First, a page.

Technical factors to consider when implementing solar photovoltaic systems

November 2, 2011 by  
Filed under Design and Tech

By Cheng Zhi Wei

Solar energy systems are often hailed as one of the more viable renewable energy sources for sunny Singapore. Given that solar module prices are rapidly falling, Singapore will surely reach grid parity in the near future. Grid parity refers to the point where the cost of solar power is equivalent to the cost of electricity generated from conventional fossil fuel power plants. Grid parity could result in an explosion in solar system implementation as consumers and businesses begin to see it as a cost-effective alternative to traditional sources of electricity.

At the Clean Energy Expo Asia 2011 Conference, one of the sessions covered Solar Power Technology with a focus on certain technical considerations that must be factored in when implementing solar photovoltaic (PV) systems. The session was moderated by Mr Christophe Inglin, Managing Director, Phoenix Solar Pte Ltd, and included speakers, Mr Horst Kruse, Director Sales Photovoltaics Asia, SCHOTT Solar AG, and Dr Jiang Fan, Manger of Technology Centre of Energy Conservation, Singapore Polytechnic. In particular, Mr Kruse focused on the tropicalization of PV modules and Dr Jiang focused on the effect of partial shading.

Traditionally, solar PV modules have been developed and used in temperate countries, namely the European and North American countries. Therefore, the modules and testing standards have been designed for operation in such climates. These tests include Thermal Cycles and the Damp Heat test amongst others. The former exposes the module to continuous cycles of temperature change and the latter exposes the module to high heat and humidity conditions for prolonged hours.

These tests are meant to simulate actual operation conditions but are recognized to fall short in replicating the effects of equipment aging. This is particularly important as the solar modules are reported to have life expectancies of between 20-30 years. Furthermore, many systems have a payback period of between 8 to 16 years, depending on operational conditions. Thus, the lifetime of these solar modules is key to whether they represent a worthwhile investment.

However, standard industry tests might not be adequate as they do not consider tropical environmental conditions. Some manufacturers such as SCHOTT Solar AG are compensating for this by putting their modules under more stringent tests including doubling the standard number of Thermal Cycles, doubling the duration of the Damp Heat test and even field testing.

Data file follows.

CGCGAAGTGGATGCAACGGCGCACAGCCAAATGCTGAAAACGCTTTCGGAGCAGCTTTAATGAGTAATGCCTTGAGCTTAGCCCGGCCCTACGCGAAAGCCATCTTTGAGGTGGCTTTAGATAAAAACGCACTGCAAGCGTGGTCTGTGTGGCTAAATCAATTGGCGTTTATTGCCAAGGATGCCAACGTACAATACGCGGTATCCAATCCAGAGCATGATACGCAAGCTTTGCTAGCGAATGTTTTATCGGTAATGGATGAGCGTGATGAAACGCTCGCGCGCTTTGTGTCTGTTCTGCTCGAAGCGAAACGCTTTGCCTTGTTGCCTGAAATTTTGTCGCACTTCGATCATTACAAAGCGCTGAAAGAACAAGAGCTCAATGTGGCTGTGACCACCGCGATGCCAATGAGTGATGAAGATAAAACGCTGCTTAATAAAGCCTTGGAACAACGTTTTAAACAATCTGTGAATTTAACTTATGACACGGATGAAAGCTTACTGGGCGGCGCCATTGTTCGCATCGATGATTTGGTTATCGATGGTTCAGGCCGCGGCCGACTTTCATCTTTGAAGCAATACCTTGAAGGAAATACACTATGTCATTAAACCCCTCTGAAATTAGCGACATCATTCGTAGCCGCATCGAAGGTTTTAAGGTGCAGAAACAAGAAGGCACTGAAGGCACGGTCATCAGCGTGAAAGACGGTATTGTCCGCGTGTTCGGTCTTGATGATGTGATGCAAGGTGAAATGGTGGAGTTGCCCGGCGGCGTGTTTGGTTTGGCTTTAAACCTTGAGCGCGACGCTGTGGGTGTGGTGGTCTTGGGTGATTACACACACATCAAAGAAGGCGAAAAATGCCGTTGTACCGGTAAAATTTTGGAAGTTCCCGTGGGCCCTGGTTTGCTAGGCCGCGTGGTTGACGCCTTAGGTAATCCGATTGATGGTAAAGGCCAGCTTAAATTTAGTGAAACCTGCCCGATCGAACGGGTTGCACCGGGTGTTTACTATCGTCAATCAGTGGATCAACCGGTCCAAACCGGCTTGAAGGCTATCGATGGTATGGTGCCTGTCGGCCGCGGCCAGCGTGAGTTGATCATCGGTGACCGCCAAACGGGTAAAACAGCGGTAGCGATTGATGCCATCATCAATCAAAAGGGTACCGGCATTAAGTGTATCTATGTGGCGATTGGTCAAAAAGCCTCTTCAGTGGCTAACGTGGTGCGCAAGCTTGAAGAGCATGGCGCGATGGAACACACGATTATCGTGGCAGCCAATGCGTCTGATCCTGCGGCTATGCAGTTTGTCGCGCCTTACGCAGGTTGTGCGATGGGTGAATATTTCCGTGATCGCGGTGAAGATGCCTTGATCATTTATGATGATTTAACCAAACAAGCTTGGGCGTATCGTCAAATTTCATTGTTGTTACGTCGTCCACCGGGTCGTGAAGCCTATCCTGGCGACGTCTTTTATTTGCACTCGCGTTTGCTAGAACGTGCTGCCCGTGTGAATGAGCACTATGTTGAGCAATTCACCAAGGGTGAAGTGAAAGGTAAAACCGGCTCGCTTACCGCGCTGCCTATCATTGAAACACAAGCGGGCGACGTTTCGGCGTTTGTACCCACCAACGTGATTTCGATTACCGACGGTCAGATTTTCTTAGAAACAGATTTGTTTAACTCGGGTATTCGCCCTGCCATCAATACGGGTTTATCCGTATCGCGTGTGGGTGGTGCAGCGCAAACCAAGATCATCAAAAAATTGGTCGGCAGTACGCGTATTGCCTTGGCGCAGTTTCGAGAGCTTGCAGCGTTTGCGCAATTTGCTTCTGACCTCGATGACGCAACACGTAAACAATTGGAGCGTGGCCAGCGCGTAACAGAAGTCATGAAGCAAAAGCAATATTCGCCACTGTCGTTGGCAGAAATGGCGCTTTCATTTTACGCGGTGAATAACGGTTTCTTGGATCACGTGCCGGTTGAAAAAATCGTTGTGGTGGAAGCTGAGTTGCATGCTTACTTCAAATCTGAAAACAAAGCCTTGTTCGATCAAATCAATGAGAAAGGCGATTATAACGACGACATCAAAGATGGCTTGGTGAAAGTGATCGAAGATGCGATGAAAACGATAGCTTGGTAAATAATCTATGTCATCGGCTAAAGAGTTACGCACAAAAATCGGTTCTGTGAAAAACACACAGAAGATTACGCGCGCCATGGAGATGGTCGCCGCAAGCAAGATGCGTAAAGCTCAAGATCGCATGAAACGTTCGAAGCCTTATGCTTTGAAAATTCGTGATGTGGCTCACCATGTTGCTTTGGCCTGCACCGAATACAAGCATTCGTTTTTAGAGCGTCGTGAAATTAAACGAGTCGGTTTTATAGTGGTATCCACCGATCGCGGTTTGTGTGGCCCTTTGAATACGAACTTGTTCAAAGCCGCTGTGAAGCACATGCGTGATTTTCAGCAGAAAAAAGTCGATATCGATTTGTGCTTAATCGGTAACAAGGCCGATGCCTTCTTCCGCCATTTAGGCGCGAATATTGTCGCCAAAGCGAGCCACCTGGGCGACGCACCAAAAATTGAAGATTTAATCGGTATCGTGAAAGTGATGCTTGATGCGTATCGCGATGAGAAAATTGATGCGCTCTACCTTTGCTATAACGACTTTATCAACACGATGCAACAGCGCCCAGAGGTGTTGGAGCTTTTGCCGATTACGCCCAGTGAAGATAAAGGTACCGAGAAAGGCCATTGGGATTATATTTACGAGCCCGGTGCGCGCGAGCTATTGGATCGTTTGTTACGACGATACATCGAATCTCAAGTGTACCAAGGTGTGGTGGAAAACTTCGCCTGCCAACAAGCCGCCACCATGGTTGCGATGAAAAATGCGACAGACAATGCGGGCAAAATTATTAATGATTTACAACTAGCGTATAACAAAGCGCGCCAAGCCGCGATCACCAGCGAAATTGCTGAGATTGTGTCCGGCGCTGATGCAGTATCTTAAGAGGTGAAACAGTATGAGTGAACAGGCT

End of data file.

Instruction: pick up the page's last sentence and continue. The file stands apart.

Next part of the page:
Another implementation consideration is the effect of partial shading. Partial shading refers to the phenomenon where solar module output drops drastically when even a small portion of it is obscured by shade. It may initially seem counter-intuitive but this phenomenon is due to fail-safes that have been included to protect the solar modules. When a solar cell is obscured, it is no longer able to generate current and becomes a resistor in the circuit. It will start to to heat up and would be permanently damaged if the shade is not removed.

The solution for this is to build a bypass diode into the circuit so the entire cell is bypassed if it is obscured. Currently, bypass diodes are implemented along strings of several cells each. So, if any cell along the string is obscured, the bypass diode would deactivate the entire string, resulting in a drastic loss of output. Therefore, small patches of shade can have an amplified effect on the loss of power output especially if it affects multiple strings.

There are several solutions to counter the effect of partial shading. Several manufacturers are looking to decrease the cell-to-diode ratio to make their solar modules more partial-shade resistant. However, this would result in more expensive modules so the need for such shade-resistant features needs to be thoroughly considered.

Another solution is to conduct a sun-path study prior to the implementation of the PV system, which involves studying the shadows cast by the sun across the proposed PV system over a year. This gives a rough idea what sort of shadows and partial shading would affect the proposed system. It is also important to consider the layout of the substrings within a solar module. For example, the partial shade would have less affect on power output if it obscured two cells along the same string versus two cells along two different strings.

Another factor that must be considered is the possibility of future urban developments around the PV system. For example, a newly constructed high-rise building next to the PV system could severely limit the power output of the PV system and render it worthless. Thus, it is important to consider nearby urban developments in the 15-20-year period ahead when choosing a site for a PV system.

Finally, it is important to take note of the warranty coverage offered by the solar module manufacturer. Many companies offer a 25-year warranty but this may be affected by operational conditions. For example, some companies may not offer the full 25-year warranty if the module is being used near the sea. Also, attention must be paid to the conditions of the warranty. For example, some companies may offer additional solar modules should existing modules suffer from excessive power output loss. This may not be helpful if the PV system site has limited space to accommodate additional modules.

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